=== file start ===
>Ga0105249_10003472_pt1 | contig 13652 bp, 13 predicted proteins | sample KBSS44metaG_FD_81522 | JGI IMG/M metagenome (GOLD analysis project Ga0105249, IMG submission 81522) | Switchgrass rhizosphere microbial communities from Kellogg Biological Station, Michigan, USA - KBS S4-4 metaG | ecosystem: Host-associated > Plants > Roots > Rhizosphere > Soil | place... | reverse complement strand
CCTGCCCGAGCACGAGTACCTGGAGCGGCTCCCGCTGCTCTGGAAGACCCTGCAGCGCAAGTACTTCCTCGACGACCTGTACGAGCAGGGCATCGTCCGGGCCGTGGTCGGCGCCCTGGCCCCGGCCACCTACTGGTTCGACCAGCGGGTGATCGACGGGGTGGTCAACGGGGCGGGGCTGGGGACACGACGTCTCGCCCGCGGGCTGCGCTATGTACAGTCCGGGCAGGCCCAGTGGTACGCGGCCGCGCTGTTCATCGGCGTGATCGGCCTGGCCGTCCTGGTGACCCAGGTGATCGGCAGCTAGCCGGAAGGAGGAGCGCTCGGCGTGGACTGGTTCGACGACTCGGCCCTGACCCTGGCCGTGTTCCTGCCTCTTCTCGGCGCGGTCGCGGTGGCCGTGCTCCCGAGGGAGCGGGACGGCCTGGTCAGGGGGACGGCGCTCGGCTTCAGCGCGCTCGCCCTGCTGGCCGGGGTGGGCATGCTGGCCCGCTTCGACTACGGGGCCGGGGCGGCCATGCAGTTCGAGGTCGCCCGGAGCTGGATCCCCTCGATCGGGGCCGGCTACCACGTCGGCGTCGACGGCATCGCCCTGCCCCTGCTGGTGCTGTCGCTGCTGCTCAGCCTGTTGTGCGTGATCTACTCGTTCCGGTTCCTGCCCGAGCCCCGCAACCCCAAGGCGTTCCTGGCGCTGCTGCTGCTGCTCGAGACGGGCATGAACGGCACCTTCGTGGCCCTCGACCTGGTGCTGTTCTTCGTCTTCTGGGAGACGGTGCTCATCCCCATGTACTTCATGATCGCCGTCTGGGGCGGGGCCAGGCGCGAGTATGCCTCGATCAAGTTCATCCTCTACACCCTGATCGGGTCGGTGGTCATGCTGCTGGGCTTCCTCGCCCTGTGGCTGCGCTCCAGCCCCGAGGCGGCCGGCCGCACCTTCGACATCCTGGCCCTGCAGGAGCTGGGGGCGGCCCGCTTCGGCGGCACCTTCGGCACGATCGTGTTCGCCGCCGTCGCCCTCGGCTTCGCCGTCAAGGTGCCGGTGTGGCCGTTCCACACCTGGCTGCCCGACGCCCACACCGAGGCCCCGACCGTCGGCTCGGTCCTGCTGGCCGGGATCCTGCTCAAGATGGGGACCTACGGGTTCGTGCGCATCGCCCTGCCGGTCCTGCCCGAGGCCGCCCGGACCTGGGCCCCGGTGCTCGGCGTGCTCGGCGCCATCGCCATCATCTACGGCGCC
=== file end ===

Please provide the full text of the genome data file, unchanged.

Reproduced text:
>Ga0105249_10003472_pt1 | contig 13652 bp, 13 predicted proteins | sample KBSS44metaG_FD_81522 | JGI IMG/M metagenome (GOLD analysis project Ga0105249, IMG submission 81522) | Switchgrass rhizosphere microbial communities from Kellogg Biological Station, Michigan, USA - KBS S4-4 metaG | ecosystem: Host-associated > Plants > Roots > Rhizosphere > Soil | place... | reverse complement strand
CCTGCCCGAGCACGAGTACCTGGAGCGGCTCCCGCTGCTCTGGAAGACCCTGCAGCGCAAGTACTTCCTCGACGACCTGTACGAGCAGGGCATCGTCCGGGCCGTGGTCGGCGCCCTGGCCCCGGCCACCTACTGGTTCGACCAGCGGGTGATCGACGGGGTGGTCAACGGGGCGGGGCTGGGGACACGACGTCTCGCCCGCGGGCTGCGCTATGTACAGTCCGGGCAGGCCCAGTGGTACGCGGCCGCGCTGTTCATCGGCGTGATCGGCCTGGCCGTCCTGGTGACCCAGGTGATCGGCAGCTAGCCGGAAGGAGGAGCGCTCGGCGTGGACTGGTTCGACGACTCGGCCCTGACCCTGGCCGTGTTCCTGCCTCTTCTCGGCGCGGTCGCGGTGGCCGTGCTCCCGAGGGAGCGGGACGGCCTGGTCAGGGGGACGGCGCTCGGCTTCAGCGCGCTCGCCCTGCTGGCCGGGGTGGGCATGCTGGCCCGCTTCGACTACGGGGCCGGGGCGGCCATGCAGTTCGAGGTCGCCCGGAGCTGGATCCCCTCGATCGGGGCCGGCTACCACGTCGGCGTCGACGGCATCGCCCTGCCCCTGCTGGTGCTGTCGCTGCTGCTCAGCCTGTTGTGCGTGATCTACTCGTTCCGGTTCCTGCCCGAGCCCCGCAACCCCAAGGCGTTCCTGGCGCTGCTGCTGCTGCTCGAGACGGGCATGAACGGCACCTTCGTGGCCCTCGACCTGGTGCTGTTCTTCGTCTTCTGGGAGACGGTGCTCATCCCCATGTACTTCATGATCGCCGTCTGGGGCGGGGCCAGGCGCGAGTATGCCTCGATCAAGTTCATCCTCTACACCCTGATCGGGTCGGTGGTCATGCTGCTGGGCTTCCTCGCCCTGTGGCTGCGCTCCAGCCCCGAGGCGGCCGGCCGCACCTTCGACATCCTGGCCCTGCAGGAGCTGGGGGCGGCCCGCTTCGGCGGCACCTTCGGCACGATCGTGTTCGCCGCCGTCGCCCTCGGCTTCGCCGTCAAGGTGCCGGTGTGGCCGTTCCACACCTGGCTGCCCGACGCCCACACCGAGGCCCCGACCGTCGGCTCGGTCCTGCTGGCCGGGATCCTGCTCAAGATGGGGACCTACGGGTTCGTGCGCATCGCCCTGCCGGTCCTGCCCGAGGCCGCCCGGACCTGGGCCCCGGTGCTCGGCGTGCTCGGCGCCATCGCCATCATCTACGGCGCC